head, was going to sustain any body of civilized people, as
those now approaching from the East, and advised th'e Mor-
mons to travel on. He had u trapped " all over the country
for a score of years, and knew every green sward that dotted
the banks of the rivers, and had counted the verdure-clothed
springs that were few and far between, and small even then.
But the more that the future of Zion was doubtful in Jim's
mind, the more Brigham abounded in grace and prophesied.
Jim had never seen the heavens dropping rain " only very
" occasionally ! " Brigham had studied irrigation. Jim was
looking for favours from above. Brigham was counting on the
labours of below.
Before the pioneers reached Salt Lake Valley they were
met by elder Brannan, who had sailed from New York, in the
Brooklyn, to San Francisco. He had made the journey over-
land to report to Brigham that California was a rich country
and a glorious place for the future gathering of the Saints.
But Brigham did not like the report. He preferred the desert.
A choice and rich land would attract the Gentiles, and the
Saints would soon be overwhelmed and rooted out, as they had
been in Missouri and Illinois. He wanted to locate where there
MAP OF SALT LAKE VALLEY.
DISCOVERY OF SALT LAKE VALLEY. 259
was nothing to tempt the Gentile emigration. He desired iso-
lation, that he might build up " the kingdom." A detachment
of one hundred and forty of the Battalion joined the pioneers
en route on the 4th of July, and advanced westward with them
to the Salt Lake Yalley.
On the 22nd of July the apostle Orson Pratt and a few
others reached the rim of the Salt Lake Basin, and the next
day they rode over a portion of the valley, exploring for a
camping-ground near wood and water. They returned to the
camp of the pioneers, and reported that they had found the
place that Joseph had spoken of where the Church could be
located, and where the Saints could increase and multiply with-
On the morning of the 24th of July, 1847, when Brigham
Young and the body of the pioneers first got a glimpse of the
Great Basin, there was a universal exclamation " The Land
" of Promise ! The Land of Promise ! held in reserve by
" the hand of God for the resting-place of His Saints ! " Thus
writes the historian. After a tedious journey over unmade
roads, a distance of 1,100 miles, and passing through so many
difficulties by the way, it would have been strange indeed had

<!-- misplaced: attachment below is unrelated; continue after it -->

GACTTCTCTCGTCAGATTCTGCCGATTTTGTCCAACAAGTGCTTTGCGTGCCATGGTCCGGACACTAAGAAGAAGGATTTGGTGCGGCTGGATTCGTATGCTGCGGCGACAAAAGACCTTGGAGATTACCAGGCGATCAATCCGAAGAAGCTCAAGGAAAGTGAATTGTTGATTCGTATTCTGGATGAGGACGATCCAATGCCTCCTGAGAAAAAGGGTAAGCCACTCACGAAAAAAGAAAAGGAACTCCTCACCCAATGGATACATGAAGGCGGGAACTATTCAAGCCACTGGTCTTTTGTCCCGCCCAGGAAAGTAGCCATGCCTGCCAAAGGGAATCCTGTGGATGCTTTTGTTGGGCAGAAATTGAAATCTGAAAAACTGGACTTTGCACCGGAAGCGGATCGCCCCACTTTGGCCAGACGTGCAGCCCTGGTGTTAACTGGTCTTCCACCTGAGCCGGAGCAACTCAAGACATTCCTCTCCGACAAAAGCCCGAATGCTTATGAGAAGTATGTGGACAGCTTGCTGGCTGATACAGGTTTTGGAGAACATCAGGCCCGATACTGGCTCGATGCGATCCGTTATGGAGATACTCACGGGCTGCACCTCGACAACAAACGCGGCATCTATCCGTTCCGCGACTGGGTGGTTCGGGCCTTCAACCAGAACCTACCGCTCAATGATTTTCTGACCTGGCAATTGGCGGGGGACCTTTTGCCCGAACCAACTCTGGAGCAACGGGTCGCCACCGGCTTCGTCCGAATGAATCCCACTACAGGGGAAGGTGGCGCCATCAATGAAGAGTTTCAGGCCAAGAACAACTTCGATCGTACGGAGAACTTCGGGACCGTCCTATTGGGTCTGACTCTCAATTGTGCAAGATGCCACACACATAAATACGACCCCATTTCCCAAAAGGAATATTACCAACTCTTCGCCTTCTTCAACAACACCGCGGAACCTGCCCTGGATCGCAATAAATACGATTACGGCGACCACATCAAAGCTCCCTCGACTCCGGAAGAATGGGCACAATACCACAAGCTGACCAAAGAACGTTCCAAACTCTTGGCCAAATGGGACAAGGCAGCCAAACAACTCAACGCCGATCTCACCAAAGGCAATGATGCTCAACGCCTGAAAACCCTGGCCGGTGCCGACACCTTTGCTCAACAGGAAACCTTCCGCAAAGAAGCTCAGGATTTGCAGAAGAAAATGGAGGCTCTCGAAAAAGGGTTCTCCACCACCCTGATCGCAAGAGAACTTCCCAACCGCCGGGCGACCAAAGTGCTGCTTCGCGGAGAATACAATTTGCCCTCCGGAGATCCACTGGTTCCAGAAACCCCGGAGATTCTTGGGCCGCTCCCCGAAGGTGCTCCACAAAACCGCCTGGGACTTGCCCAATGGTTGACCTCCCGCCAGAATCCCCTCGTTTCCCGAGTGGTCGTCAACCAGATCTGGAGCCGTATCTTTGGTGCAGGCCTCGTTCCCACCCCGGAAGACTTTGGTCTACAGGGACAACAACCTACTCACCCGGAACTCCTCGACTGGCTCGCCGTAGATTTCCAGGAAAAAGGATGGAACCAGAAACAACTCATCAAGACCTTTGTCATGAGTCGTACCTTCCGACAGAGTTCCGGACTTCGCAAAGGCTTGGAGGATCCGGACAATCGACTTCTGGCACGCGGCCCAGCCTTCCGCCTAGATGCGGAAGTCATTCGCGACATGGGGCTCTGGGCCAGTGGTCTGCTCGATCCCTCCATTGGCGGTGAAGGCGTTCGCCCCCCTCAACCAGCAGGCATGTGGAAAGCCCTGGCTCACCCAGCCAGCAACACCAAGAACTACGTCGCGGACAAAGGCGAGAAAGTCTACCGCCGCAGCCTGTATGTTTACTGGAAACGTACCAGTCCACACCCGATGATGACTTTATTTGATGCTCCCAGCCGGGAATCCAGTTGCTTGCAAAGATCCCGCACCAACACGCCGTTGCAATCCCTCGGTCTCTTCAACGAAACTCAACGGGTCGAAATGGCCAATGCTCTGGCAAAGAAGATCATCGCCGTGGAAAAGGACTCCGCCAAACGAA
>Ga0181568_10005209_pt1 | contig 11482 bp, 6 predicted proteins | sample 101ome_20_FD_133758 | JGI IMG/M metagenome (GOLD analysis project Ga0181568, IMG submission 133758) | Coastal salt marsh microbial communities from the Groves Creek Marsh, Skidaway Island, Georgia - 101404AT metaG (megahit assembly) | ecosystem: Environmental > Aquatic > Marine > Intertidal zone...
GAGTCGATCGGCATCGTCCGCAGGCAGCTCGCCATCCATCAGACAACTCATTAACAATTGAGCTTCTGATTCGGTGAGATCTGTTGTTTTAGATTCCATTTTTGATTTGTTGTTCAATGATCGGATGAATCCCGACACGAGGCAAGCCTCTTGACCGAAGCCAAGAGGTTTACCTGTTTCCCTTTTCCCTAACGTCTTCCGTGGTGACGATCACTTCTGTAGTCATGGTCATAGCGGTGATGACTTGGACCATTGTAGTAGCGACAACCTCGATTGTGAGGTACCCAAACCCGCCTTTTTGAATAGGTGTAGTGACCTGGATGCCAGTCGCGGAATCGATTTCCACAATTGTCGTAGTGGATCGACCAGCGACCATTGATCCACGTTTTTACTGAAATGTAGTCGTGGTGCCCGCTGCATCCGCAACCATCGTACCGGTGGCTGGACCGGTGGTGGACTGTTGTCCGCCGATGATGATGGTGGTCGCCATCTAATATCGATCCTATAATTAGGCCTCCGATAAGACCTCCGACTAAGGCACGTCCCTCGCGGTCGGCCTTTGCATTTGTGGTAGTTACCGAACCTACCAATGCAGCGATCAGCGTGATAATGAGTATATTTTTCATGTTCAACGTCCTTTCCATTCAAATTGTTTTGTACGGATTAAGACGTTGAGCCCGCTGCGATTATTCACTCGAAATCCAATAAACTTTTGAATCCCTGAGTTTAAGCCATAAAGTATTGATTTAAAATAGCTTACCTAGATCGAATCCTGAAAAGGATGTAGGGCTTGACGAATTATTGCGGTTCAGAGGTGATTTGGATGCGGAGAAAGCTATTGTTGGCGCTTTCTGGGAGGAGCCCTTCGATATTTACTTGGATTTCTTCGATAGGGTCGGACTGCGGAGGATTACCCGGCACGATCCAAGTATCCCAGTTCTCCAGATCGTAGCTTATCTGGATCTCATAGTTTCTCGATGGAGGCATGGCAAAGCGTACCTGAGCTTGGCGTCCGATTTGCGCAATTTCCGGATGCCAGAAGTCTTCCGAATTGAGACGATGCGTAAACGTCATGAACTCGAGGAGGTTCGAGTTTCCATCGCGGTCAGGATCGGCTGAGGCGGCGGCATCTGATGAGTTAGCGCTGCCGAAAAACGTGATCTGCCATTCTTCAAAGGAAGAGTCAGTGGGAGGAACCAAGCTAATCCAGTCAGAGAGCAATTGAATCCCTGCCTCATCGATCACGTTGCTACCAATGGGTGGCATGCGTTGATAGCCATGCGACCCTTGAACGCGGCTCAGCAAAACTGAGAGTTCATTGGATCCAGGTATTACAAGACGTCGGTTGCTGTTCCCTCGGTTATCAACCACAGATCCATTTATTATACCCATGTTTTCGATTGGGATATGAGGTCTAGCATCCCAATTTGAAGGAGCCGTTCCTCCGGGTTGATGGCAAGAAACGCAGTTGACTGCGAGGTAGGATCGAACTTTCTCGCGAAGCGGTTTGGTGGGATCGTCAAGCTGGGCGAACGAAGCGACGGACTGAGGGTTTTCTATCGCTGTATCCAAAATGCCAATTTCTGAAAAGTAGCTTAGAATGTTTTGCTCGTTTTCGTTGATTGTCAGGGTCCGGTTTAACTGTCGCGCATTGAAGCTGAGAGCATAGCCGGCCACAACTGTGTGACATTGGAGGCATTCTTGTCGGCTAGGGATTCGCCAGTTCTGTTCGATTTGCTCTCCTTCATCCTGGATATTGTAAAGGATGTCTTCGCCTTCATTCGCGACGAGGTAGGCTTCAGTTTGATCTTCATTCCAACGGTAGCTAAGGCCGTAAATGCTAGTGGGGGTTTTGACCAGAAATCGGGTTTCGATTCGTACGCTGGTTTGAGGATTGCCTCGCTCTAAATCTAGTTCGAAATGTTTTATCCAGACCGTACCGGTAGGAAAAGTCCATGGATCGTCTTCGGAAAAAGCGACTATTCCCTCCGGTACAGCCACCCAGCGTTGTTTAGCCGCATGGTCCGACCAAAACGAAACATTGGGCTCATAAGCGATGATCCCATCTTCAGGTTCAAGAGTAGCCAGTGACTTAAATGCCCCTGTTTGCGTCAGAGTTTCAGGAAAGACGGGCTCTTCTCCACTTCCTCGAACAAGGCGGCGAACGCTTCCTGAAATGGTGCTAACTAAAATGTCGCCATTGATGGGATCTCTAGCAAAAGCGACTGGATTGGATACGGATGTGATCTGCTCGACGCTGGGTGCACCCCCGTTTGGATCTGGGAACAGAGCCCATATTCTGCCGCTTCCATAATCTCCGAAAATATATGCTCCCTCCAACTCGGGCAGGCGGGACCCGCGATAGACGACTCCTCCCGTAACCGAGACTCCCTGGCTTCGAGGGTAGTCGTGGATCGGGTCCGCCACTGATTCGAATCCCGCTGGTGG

the weary travellers gazed upon the beautiful scenery of Salt
Lake Yalley without admiration and " ecstacies of joy."
From the mouth of the canon through which the pioneers
entered the valley, the view is ravishing. In the distant west
the Great Salt Lake lies glistening like a sheet of silver, and
in every direction that the eye can travel lofty mountains
bound the horizon.
Brigham was sick when he reached the Yalley, but he was
no less enthusiastic than the others, and was fully satisfied
that they had reached the Zion of the Mountains, that had
been the theme of ancient prediction.
On the banks of a small stream southwest of the Taber-
nacle block, the pioneers made their first encampment, and, as
soon as their horses and cattle were unhitched and cared for,
the Yalley of Great Salt Lake was consecrated to the Lord.
In the same hour the ploughs were taken from the wagons
and the earth was upturned to receive the seed for the autumn
crops, upon which so much depended for the support of the
260 THE KOOKY MOUNTAIN SAINTS.
coming emigration. While a portion of the pioneers were
thus engaged, others were constructing a dam, by which the
waters of the creek could be controlled, and irrigation would
be secure for the dry and hitherto barren soil. No rain was
anticipated, but " providentially " a thunder-storm burst upon
them, which was accepted as an omen of the favour of " the
" Lord." The thunders and lightnings of Sinai, and the smit-
ing of the rock in Horeb while the chosen people travelled
through the desert of Zin, were not more assuring to the
wanderers of the presence of the great Hebrew lawgiver than
was the thunder-storm of the 24th of July, 1847 to " modern
The following day was the first of the week, and the Sab-
bath was to be hallowed as a perpetual institution in Zion.
Brigham, sick and peevish, invited those present who could
not keep the Sabbath as a day of rest and worship, to " leave,
" and go their own way among the ungodly."
Exploring expeditions were sent out in every direction to
gain a knowledge of the surrounding country. One party
found on the west side of Jordan about a hundred goats, sheep,
and antelopes playing about the hills, and before they returned
they made their first acquaintance with the Utah Indians. On
the north side of where Salt Lake City now stands, a party
ascended a high peak of the mountain, from which they over-
looked the whole valley. Subsequently on this summit they